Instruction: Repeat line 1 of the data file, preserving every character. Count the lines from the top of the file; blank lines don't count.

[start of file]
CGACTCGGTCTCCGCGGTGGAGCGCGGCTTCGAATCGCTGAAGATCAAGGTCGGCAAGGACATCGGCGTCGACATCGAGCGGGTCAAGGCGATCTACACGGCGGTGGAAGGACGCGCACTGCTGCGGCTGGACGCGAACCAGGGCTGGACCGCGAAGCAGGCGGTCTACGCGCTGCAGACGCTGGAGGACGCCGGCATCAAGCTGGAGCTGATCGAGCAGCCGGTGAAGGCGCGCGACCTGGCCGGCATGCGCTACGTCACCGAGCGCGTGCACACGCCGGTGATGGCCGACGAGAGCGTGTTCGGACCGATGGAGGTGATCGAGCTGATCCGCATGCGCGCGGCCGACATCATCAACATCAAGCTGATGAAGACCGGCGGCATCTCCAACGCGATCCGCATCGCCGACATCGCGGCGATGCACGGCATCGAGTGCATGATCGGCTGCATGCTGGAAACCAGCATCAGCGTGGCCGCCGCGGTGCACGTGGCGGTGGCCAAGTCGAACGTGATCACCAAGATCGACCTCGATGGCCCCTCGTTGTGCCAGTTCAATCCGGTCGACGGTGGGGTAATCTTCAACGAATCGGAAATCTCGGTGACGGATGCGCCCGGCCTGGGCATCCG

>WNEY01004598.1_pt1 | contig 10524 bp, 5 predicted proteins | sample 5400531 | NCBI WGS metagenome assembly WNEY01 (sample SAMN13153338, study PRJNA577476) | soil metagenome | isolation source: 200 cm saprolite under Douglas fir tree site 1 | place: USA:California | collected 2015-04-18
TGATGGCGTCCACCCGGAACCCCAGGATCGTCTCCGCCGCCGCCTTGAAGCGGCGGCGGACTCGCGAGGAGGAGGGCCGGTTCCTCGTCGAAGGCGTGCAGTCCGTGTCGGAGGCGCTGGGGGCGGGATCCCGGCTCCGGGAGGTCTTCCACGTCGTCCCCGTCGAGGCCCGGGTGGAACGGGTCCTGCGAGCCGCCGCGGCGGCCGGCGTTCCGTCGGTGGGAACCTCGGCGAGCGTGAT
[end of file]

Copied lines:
CGACTCGGTCTCCGCGGTGGAGCGCGGCTTCGAATCGCTGAAGATCAAGGTCGGCAAGGACATCGGCGTCGACATCGAGCGGGTCAAGGCGATCTACACGGCGGTGGAAGGACGCGCACTGCTGCGGCTGGACGCGAACCAGGGCTGGACCGCGAAGCAGGCGGTCTACGCGCTGCAGACGCTGGAGGACGCCGGCATCAAGCTGGAGCTGATCGAGCAGCCGGTGAAGGCGCGCGACCTGGCCGGCATGCGCTACGTCACCGAGCGCGTGCACACGCCGGTGATGGCCGACGAGAGCGTGTTCGGACCGATGGAGGTGATCGAGCTGATCCGCATGCGCGCGGCCGACATCATCAACATCAAGCTGATGAAGACCGGCGGCATCTCCAACGCGATCCGCATCGCCGACATCGCGGCGATGCACGGCATCGAGTGCATGATCGGCTGCATGCTGGAAACCAGCATCAGCGTGGCCGCCGCGGTGCACGTGGCGGTGGCCAAGTCGAACGTGATCACCAAGATCGACCTCGATGGCCCCTCGTTGTGCCAGTTCAATCCGGTCGACGGTGGGGTAATCTTCAACGAATCGGAAATCTCGGTGACGGATGCGCCCGGCCTGGGCATCCG